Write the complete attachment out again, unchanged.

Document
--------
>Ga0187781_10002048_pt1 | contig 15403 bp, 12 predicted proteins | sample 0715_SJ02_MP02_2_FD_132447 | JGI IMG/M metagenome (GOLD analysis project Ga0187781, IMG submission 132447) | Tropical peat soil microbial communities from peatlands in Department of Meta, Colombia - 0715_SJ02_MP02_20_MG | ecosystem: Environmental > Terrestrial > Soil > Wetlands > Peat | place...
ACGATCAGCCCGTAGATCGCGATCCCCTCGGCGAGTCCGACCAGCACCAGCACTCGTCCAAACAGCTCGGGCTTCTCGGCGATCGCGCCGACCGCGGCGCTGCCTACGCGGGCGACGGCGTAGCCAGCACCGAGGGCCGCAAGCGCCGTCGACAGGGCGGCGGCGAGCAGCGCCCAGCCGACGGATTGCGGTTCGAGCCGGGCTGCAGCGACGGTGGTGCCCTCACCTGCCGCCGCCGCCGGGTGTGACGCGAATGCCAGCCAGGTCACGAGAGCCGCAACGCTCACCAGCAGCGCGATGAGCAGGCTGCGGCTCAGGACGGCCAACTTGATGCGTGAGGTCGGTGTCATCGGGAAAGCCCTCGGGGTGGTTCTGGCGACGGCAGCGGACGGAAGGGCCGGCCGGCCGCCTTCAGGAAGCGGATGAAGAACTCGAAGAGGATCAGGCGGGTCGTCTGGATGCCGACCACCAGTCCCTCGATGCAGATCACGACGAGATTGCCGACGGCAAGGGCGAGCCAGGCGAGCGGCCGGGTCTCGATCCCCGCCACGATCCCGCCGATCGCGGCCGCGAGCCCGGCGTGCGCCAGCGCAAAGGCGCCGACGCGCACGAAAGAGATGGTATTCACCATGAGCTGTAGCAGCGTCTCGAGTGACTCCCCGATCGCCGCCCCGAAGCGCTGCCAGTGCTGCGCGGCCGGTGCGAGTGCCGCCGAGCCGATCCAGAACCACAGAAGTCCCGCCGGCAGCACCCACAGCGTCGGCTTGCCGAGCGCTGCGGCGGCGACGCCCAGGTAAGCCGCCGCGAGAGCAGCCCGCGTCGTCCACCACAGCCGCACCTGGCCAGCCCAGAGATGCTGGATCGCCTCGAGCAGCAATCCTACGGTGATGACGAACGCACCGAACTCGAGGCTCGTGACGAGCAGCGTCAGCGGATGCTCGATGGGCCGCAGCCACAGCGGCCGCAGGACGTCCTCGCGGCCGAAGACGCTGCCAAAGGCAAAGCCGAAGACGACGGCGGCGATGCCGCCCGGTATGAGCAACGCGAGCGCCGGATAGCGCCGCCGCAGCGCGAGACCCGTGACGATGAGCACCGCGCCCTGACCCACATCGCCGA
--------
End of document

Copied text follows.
>Ga0187781_10002048_pt1 | contig 15403 bp, 12 predicted proteins | sample 0715_SJ02_MP02_2_FD_132447 | JGI IMG/M metagenome (GOLD analysis project Ga0187781, IMG submission 132447) | Tropical peat soil microbial communities from peatlands in Department of Meta, Colombia - 0715_SJ02_MP02_20_MG | ecosystem: Environmental > Terrestrial > Soil > Wetlands > Peat | place...
ACGATCAGCCCGTAGATCGCGATCCCCTCGGCGAGTCCGACCAGCACCAGCACTCGTCCAAACAGCTCGGGCTTCTCGGCGATCGCGCCGACCGCGGCGCTGCCTACGCGGGCGACGGCGTAGCCAGCACCGAGGGCCGCAAGCGCCGTCGACAGGGCGGCGGCGAGCAGCGCCCAGCCGACGGATTGCGGTTCGAGCCGGGCTGCAGCGACGGTGGTGCCCTCACCTGCCGCCGCCGCCGGGTGTGACGCGAATGCCAGCCAGGTCACGAGAGCCGCAACGCTCACCAGCAGCGCGATGAGCAGGCTGCGGCTCAGGACGGCCAACTTGATGCGTGAGGTCGGTGTCATCGGGAAAGCCCTCGGGGTGGTTCTGGCGACGGCAGCGGACGGAAGGGCCGGCCGGCCGCCTTCAGGAAGCGGATGAAGAACTCGAAGAGGATCAGGCGGGTCGTCTGGATGCCGACCACCAGTCCCTCGATGCAGATCACGACGAGATTGCCGACGGCAAGGGCGAGCCAGGCGAGCGGCCGGGTCTCGATCCCCGCCACGATCCCGCCGATCGCGGCCGCGAGCCCGGCGTGCGCCAGCGCAAAGGCGCCGACGCGCACGAAAGAGATGGTATTCACCATGAGCTGTAGCAGCGTCTCGAGTGACTCCCCGATCGCCGCCCCGAAGCGCTGCCAGTGCTGCGCGGCCGGTGCGAGTGCCGCCGAGCCGATCCAGAACCACAGAAGTCCCGCCGGCAGCACCCACAGCGTCGGCTTGCCGAGCGCTGCGGCGGCGACGCCCAGGTAAGCCGCCGCGAGAGCAGCCCGCGTCGTCCACCACAGCCGCACCTGGCCAGCCCAGAGATGCTGGATCGCCTCGAGCAGCAATCCTACGGTGATGACGAACGCACCGAACTCGAGGCTCGTGACGAGCAGCGTCAGCGGATGCTCGATGGGCCGCAGCCACAGCGGCCGCAGGACGTCCTCGCGGCCGAAGACGCTGCCAAAGGCAAAGCCGAAGACGACGGCGGCGATGCCGCCCGGTATGAGCAACGCGAGCGCCGGATAGCGCCGCCGCAGCGCGAGACCCGTGACGATGAGCACCGCGCCCTGACCCACATCGCCGA